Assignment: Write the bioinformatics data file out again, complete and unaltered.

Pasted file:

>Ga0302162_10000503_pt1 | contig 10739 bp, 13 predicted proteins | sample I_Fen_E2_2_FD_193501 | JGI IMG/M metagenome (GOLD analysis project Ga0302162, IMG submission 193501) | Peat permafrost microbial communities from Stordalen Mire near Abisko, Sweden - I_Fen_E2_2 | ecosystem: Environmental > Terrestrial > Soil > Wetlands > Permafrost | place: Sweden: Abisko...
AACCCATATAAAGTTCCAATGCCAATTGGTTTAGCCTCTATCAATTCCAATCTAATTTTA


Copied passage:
>Ga0302162_10000503_pt1 | contig 10739 bp, 13 predicted proteins | sample I_Fen_E2_2_FD_193501 | JGI IMG/M metagenome (GOLD analysis project Ga0302162, IMG submission 193501) | Peat permafrost microbial communities from Stordalen Mire near Abisko, Sweden - I_Fen_E2_2 | ecosystem: Environmental > Terrestrial > Soil > Wetlands > Permafrost | place: Sweden: Abisko...
AACCCATATAAAGTTCCAATGCCAATTGGTTTAGCCTCTATCAATTCCAATCTAATTTTA